December 18, 2019


CSS Grid is the web layout standard of the future

Today I Learned that Mozilla has a great guide for comprehending CSS Grid!

If you have been a web designer/developer for any length of time you’ve surely used your fair share of float:lefts and clear-fixes to arrange content on the web, and despite the frustrations of that, you gladly accepted them for giving up the old way of table-based layout back in the pre-responsive web design days. And you probably gladly switched to the grid-based Bootstrap approach despite having to load in all that extra code, because up until now there was not a built-in layout language for the web. That all changes with CSS Grid (and Flexbox), a layout structure that is built-into CSS and widely supporting by the major web browsers. Best of all, Grid (and Flexbox) seamlessly with with older techniques so you don’t have to choose one of the other.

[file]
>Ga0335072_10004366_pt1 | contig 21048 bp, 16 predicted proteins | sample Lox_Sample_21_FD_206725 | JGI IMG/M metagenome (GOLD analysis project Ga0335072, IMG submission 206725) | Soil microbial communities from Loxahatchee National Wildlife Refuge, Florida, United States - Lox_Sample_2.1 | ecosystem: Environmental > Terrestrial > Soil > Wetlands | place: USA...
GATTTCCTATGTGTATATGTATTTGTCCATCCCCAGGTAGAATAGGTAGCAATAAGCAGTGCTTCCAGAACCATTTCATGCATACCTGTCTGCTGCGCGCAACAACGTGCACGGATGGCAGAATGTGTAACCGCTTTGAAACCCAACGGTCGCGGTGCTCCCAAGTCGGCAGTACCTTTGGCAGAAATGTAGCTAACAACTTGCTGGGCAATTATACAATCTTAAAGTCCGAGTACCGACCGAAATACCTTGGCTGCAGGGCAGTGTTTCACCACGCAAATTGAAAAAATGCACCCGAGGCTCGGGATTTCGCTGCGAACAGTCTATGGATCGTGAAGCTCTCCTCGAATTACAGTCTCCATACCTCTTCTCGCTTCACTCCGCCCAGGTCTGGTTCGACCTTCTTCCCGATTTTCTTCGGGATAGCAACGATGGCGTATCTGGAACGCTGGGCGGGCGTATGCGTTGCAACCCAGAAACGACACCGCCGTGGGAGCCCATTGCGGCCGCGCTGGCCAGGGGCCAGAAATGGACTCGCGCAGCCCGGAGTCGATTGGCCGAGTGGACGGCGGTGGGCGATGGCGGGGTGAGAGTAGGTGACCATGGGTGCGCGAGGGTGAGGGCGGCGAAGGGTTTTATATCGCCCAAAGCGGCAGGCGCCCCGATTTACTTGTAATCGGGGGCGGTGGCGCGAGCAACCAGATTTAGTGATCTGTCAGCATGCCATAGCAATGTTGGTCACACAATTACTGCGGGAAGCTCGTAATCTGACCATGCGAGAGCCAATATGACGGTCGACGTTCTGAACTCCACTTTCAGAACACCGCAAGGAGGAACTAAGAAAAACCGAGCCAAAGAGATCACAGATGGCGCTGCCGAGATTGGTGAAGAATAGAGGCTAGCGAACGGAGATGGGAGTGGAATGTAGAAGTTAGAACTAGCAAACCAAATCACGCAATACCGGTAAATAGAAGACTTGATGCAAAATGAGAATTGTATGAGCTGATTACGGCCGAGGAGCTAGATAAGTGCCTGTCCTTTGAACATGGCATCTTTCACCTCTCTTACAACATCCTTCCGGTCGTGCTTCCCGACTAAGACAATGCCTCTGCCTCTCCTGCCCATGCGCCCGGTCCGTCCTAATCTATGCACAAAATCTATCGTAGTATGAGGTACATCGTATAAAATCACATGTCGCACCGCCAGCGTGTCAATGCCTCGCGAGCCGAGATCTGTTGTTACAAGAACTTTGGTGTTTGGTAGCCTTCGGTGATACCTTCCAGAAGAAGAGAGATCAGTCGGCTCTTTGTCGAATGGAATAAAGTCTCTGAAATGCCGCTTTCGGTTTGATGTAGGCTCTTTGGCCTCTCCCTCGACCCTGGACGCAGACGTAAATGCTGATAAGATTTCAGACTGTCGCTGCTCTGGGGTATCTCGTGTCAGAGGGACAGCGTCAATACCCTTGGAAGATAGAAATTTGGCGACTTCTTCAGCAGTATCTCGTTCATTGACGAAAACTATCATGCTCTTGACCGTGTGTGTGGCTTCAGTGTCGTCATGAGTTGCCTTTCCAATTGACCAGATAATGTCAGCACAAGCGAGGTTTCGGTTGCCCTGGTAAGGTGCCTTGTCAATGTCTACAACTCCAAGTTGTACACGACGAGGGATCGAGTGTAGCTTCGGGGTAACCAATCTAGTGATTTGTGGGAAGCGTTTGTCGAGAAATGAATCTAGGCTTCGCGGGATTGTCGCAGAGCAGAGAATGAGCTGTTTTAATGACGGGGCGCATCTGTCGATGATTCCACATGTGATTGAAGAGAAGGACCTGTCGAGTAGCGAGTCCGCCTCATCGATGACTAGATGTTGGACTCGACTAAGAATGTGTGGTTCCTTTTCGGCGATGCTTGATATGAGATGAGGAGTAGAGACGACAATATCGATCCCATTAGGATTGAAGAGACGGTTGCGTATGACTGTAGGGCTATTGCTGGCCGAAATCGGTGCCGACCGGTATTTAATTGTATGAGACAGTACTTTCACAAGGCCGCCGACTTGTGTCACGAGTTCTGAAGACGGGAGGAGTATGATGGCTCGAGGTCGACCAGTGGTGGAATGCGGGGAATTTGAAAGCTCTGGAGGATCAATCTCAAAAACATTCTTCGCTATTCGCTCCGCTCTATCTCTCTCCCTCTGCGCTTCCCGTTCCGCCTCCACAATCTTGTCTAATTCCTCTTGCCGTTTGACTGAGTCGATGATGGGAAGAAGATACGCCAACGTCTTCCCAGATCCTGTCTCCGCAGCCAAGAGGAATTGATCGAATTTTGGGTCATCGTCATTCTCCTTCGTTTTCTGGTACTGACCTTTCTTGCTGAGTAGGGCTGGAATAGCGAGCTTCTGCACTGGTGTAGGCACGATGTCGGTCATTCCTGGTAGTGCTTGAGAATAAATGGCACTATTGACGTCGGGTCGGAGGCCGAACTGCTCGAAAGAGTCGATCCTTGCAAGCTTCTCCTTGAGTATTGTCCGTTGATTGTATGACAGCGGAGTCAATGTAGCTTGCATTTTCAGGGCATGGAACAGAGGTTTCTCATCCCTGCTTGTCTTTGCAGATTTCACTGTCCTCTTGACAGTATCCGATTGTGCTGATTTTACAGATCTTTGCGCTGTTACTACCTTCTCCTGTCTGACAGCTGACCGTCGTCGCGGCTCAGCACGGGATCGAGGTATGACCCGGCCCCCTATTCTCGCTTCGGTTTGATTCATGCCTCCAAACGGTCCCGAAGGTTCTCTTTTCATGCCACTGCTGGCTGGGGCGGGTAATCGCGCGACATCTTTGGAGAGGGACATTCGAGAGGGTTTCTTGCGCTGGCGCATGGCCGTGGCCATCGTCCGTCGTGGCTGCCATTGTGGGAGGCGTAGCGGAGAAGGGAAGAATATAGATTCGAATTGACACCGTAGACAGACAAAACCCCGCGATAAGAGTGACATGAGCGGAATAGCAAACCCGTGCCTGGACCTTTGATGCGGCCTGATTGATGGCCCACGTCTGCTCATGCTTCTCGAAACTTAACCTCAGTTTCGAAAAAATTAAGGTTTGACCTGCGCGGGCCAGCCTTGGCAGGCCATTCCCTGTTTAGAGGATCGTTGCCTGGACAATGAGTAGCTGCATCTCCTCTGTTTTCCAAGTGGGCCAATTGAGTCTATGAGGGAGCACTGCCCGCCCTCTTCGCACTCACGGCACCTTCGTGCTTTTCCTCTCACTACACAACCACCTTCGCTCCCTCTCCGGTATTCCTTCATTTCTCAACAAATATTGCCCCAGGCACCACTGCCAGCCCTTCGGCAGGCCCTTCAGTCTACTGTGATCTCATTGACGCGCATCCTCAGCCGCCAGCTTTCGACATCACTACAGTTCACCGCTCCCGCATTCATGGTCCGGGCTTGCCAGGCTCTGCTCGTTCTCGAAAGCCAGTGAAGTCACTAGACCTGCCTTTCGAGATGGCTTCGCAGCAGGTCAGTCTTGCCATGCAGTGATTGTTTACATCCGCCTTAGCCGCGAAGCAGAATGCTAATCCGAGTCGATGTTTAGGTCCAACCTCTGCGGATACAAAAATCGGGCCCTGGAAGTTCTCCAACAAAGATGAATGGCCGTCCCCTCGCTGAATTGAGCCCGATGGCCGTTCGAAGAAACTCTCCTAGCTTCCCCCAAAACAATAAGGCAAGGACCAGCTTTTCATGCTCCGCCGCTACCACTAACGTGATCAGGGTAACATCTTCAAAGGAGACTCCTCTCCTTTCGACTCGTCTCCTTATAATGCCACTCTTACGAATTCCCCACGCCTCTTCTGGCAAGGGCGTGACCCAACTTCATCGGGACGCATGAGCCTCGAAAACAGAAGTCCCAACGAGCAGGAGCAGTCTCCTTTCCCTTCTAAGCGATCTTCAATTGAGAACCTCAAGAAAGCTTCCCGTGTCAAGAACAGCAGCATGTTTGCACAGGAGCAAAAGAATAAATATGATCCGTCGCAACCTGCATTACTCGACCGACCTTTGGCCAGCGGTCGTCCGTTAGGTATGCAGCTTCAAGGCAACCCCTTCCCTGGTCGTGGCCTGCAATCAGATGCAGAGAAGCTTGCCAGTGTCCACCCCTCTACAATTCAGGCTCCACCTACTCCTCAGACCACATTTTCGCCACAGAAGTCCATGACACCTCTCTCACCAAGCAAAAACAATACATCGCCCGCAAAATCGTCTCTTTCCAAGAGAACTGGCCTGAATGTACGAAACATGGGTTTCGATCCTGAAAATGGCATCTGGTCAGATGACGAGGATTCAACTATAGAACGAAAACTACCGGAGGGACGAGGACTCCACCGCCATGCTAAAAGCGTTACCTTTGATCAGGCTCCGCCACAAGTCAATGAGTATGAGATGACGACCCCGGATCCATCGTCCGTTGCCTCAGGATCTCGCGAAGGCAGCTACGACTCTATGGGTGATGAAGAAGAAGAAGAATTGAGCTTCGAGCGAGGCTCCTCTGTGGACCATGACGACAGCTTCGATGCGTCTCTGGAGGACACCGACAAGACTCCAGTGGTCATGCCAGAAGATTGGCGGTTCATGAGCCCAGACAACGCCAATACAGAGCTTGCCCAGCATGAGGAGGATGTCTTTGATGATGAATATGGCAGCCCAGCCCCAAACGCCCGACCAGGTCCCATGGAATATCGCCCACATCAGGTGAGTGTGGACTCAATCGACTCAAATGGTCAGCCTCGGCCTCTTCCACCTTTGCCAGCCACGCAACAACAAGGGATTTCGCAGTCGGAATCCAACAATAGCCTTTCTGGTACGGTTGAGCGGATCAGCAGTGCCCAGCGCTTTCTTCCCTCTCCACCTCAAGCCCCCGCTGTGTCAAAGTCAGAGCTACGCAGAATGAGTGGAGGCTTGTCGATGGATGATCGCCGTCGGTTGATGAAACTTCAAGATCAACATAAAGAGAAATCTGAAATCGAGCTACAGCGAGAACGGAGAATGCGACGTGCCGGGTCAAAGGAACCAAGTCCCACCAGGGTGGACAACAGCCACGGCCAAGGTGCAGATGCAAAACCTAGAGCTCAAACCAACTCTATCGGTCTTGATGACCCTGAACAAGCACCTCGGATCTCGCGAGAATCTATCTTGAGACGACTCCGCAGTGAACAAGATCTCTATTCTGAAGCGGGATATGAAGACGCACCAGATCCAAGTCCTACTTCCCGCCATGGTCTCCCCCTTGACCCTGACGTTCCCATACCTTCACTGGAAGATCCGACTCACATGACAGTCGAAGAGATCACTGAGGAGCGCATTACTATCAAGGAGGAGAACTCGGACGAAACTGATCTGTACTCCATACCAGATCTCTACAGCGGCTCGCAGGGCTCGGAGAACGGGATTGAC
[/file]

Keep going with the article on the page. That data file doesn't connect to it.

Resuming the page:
CSS Grid is certainly the layout tool for future web development, and it’s worth noting that it can be used hand-in-hand with Flexbox (or ‘Flexible Box Model’) which has a lot of similar features, attributes, naming conventions and so on. It’s a little confusing at first, but once you at least kinda* get the hang of it creating layouts for the web is a dream. (*I say Kinda because no one would be expected to be a repository of everything there is to know about Grid, or Flexbox, or the rest of CSS for that matter - this is one reason we have Google).

One way to distinguish Flexbox and Grid is know that Flexbox is one-directional (horizontal or vertical) and Grid is bi-directional (horizontal and/or vertical), as this article clearly explains.

CSS Tricks also has an excellent reference for Grid (based on their reference for Flexbox) that I use every time I work with Grid. And my favorite version of my favorite Browser, Firefox Developer Edition, has some amazing tools built in for visualizing and working in Web.

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